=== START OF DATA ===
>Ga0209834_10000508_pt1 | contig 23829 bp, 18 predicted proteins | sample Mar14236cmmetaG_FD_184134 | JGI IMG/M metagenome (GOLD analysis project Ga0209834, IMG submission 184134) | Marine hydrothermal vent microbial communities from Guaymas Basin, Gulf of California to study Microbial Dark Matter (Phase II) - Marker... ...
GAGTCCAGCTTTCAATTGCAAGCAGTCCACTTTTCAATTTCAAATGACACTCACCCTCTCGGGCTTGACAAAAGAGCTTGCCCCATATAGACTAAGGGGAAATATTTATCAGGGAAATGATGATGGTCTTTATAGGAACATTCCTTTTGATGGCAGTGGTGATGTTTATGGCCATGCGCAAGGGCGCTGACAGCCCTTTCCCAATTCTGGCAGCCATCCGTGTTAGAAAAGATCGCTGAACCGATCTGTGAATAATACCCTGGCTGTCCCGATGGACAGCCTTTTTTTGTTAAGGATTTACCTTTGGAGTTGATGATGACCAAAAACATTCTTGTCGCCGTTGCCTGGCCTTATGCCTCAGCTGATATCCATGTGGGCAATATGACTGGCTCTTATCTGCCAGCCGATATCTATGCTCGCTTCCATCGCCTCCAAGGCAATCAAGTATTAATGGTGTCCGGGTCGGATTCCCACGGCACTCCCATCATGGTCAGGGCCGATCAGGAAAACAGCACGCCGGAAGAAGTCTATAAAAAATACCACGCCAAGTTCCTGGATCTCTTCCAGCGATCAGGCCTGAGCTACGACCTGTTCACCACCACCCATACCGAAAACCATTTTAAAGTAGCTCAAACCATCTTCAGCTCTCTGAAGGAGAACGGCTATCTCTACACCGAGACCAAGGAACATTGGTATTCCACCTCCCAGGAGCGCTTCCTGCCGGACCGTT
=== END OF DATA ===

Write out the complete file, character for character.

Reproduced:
>Ga0209834_10000508_pt1 | contig 23829 bp, 18 predicted proteins | sample Mar14236cmmetaG_FD_184134 | JGI IMG/M metagenome (GOLD analysis project Ga0209834, IMG submission 184134) | Marine hydrothermal vent microbial communities from Guaymas Basin, Gulf of California to study Microbial Dark Matter (Phase II) - Marker... ...
GAGTCCAGCTTTCAATTGCAAGCAGTCCACTTTTCAATTTCAAATGACACTCACCCTCTCGGGCTTGACAAAAGAGCTTGCCCCATATAGACTAAGGGGAAATATTTATCAGGGAAATGATGATGGTCTTTATAGGAACATTCCTTTTGATGGCAGTGGTGATGTTTATGGCCATGCGCAAGGGCGCTGACAGCCCTTTCCCAATTCTGGCAGCCATCCGTGTTAGAAAAGATCGCTGAACCGATCTGTGAATAATACCCTGGCTGTCCCGATGGACAGCCTTTTTTTGTTAAGGATTTACCTTTGGAGTTGATGATGACCAAAAACATTCTTGTCGCCGTTGCCTGGCCTTATGCCTCAGCTGATATCCATGTGGGCAATATGACTGGCTCTTATCTGCCAGCCGATATCTATGCTCGCTTCCATCGCCTCCAAGGCAATCAAGTATTAATGGTGTCCGGGTCGGATTCCCACGGCACTCCCATCATGGTCAGGGCCGATCAGGAAAACAGCACGCCGGAAGAAGTCTATAAAAAATACCACGCCAAGTTCCTGGATCTCTTCCAGCGATCAGGCCTGAGCTACGACCTGTTCACCACCACCCATACCGAAAACCATTTTAAAGTAGCTCAAACCATCTTCAGCTCTCTGAAGGAGAACGGCTATCTCTACACCGAGACCAAGGAACATTGGTATTCCACCTCCCAGGAGCGCTTCCTGCCGGACCGTT